Colombia improves fight against narcotics traffickers, gangs

By Dialogo
March 17, 2011




BOGOTÁ, Colombia – President Juan Manuel Santos’ administration is
backing a security strategy to fight narcotics traffickers and organized crime
groups in and around the city of Medellín, which has been home to an escalation in
violent crimes the past few years.
Defense Minister Rodrigo Rivera launched the initiative during a visit on
March 13 to the municipality of Itagüí, which neighbors Medellín, the Andean
nation’s second-largest city behind Bogotá.
Rivera said law enforcement officials will place greater emphasis on
prosecuting those with ties to narcotics-trafficking gangs or organized crime
groups. He also said that if the project has success in the Medellín area, it could
be implemented nationwide.
“Based on this experience we will enforce this plan in the future in other
municipalities and cities affected by crime,” he said, according to
Xinhua.

Sinaloa cartel suspected of running cocaine lab in Honduras


TEGUCIGALPA, Honduras – The Mexico-based Sinaloa cartel is suspected of
operating the cocaine laboratory that was dismantled by Honduran officials in the
Central American country, Security Minister Oscar Álvarez said.
The cocaine laboratory, the first of its kind found in Honduras, was
discovered on March 9 in Cerro Negro, a remote region close to the country’s border
with Guatemala.

Álvarez, who did not reveal the evidence that indicated the laboratory was
operated by the Sinaloa cartel, said the facility had the capacity to produce 200 to
400 kilograms (440 to 880 pounds) of cocaine weekly.

Colombia, U.S. joint effort takes down suspect drug gang


BOGOTÁ, Colombia – A criminal organization suspected of trafficking
heroin from Colombia to the United States has been broken up by a joint effort by
the Colombian police and the U.S. Drug Enforcement Administration (DEA), officials
said.

Twelve suspects, including three gang leaders who are sought for extradition
by the United States, were arrested in the sweep that was held simultaneously in the
Andean nation and the U.S., said Gen. César Augusto Pinzón, the director of
Colombia’s drug enforcement agency, according to EFE.
Brothers Santiago and Carlos Alberto Noreña Mesa and their cousin, Carlos
Julio Noreña Restrepo, are expected to appear in federal court in Florida to face
narcotics charges, officials said.
Seven other suspects were taken into custody in the Colombian cities of
Medellín and Ipiales, near the border with Ecuador, and two others were apprehended
in the U.S. cities of New York and Miami.
Law enforcement officials also destroyed a cocaine laboratory in the town of
Guarne, Colombia, and confiscated 27 kilograms (12.3 pounds) of the narcotic.
Pinzón said the organization trafficked the narcotic from Colombia into the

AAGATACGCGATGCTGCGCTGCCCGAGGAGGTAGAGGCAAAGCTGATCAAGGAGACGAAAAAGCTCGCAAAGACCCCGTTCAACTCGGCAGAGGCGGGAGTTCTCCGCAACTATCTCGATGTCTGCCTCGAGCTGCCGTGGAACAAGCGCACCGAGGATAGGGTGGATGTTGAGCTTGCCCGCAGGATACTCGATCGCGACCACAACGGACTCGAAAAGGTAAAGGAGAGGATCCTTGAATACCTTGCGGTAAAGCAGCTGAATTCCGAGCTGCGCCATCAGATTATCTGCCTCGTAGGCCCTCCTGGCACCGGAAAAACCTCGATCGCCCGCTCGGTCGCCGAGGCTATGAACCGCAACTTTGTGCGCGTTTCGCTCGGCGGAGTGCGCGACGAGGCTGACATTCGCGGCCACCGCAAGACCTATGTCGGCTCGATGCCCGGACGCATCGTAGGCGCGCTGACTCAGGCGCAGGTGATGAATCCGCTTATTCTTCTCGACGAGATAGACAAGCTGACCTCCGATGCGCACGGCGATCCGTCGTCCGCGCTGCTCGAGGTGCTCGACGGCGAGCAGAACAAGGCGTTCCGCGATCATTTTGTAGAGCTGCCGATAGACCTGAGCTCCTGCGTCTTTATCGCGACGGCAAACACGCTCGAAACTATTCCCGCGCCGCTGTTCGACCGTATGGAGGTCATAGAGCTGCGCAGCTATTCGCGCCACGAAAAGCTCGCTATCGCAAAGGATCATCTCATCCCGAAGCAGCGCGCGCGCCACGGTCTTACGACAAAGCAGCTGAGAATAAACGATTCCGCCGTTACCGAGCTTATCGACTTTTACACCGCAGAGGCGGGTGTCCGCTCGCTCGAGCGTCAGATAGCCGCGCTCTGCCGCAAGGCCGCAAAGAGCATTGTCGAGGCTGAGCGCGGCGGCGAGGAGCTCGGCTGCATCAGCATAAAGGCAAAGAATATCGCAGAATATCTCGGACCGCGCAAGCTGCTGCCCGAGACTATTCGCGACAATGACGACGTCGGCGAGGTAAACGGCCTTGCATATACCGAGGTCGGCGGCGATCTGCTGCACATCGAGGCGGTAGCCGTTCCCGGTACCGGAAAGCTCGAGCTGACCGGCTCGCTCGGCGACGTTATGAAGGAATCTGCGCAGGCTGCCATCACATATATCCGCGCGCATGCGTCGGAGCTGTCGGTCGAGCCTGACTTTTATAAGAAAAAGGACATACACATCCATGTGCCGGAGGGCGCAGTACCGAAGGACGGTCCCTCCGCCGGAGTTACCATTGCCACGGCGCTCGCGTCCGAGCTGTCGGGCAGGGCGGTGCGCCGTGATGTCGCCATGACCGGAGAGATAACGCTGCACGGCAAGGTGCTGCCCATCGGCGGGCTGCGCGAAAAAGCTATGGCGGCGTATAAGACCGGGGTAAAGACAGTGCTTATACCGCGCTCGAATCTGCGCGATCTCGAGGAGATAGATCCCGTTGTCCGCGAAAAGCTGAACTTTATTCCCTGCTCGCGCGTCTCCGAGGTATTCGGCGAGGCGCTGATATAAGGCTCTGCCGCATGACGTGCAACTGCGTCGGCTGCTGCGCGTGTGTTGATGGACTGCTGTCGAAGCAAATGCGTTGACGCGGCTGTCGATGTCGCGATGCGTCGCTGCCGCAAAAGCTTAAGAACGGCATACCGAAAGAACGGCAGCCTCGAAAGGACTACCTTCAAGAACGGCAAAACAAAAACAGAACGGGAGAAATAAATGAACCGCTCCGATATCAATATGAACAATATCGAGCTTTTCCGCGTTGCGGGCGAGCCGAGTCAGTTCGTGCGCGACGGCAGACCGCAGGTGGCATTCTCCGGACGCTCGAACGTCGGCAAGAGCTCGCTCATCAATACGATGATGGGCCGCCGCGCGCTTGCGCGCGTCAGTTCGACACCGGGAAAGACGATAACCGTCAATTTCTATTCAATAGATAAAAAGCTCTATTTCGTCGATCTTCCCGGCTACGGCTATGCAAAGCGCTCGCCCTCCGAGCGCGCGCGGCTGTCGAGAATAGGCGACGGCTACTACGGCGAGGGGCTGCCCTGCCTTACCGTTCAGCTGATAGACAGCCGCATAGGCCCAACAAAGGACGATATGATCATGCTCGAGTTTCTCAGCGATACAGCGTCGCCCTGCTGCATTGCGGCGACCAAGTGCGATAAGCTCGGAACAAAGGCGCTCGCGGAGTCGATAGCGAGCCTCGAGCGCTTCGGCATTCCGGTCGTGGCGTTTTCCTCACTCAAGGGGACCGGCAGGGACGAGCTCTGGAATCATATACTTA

United States on planes that departed from the airport in Medellín and arrived in
Miami or New York. Narcotics also were trafficked through Ecuador.

Peru: Attack on helicopter injures 2


LIMA, Peru – A rear admiral and another military officer were injured
when assailants attacked their helicopter in the coca-growing Valley of the Apurimac
and Ene rivers (VRAE) on March 11, according to media reports.
Rear Adm. Carlos Tello Aliaga, chief of the VRAE Joint Command, was struck by
shrapnel in the stomach. Air Force gunnery officer Juan Pérez also was injured
during the attack.
The helicopter, which was carrying personnel on a reconnaissance mission,
landed in the city of Jauja, where the men were taken to a nearby hospital,
according to EFE.
The Shining Path guerrilla group’s remnants have a presence in the VRAE
region, where they are allegedly led by Víctor Quispe Palomino, who is known as
“Comrade José.” In the Upper Huallaga Valley, the group is led by Florindo Eleuterio
Flores Hala, who goes by the alias “Comrade Artemio.”

García has given top priority to fighting the Shining Path, which is
responsible for about 70,000 deaths since the 1980s, according to a commission
appointed by former President Alejandro Toledo.
Peru has surpassed Colombia as the world’s leading supplier of coca, the
primary ingredient in cocaine. The Andean nation produced 119,000 metric tons of the
leaf in 2009, according to the U.N. Office on Drugs and Crime.

FARC attacks military base on Colombia-Ecuador border


BOGOTÁ, Colombia – The Revolutionary Armed Forces of Colombia (FARC)
attacked a Colombian military base this past weekend in the department of Putumayo,
but no one was killed, officials said.
The FARC fired mortars at a base in Puerto Asís, which is near the Andean
nation’s border with Ecuador, said Gen. Juan Carlos Salazar, who commands the army’s
6th Division, according to EFE.
The FARC, the state’s largest guerrilla group, is one of the region’s biggest
narcotics traffickers. President Juan Manuel Santos has made fighting the FARC one
of his top priorities since taking office in August 2010.
FARC guerrillas fired rounds at the base from about three kilometers (1.8
miles) away but didn’t hit any major buildings, Salazar said, according to
EFE.
Law enforcement officials have increased security after one of Puerto Asís
Mayor Mauro Toro’s grandsons was killed in January when FARC rebels sprayed houses
owned by Toro and one of his daughters with bullets.
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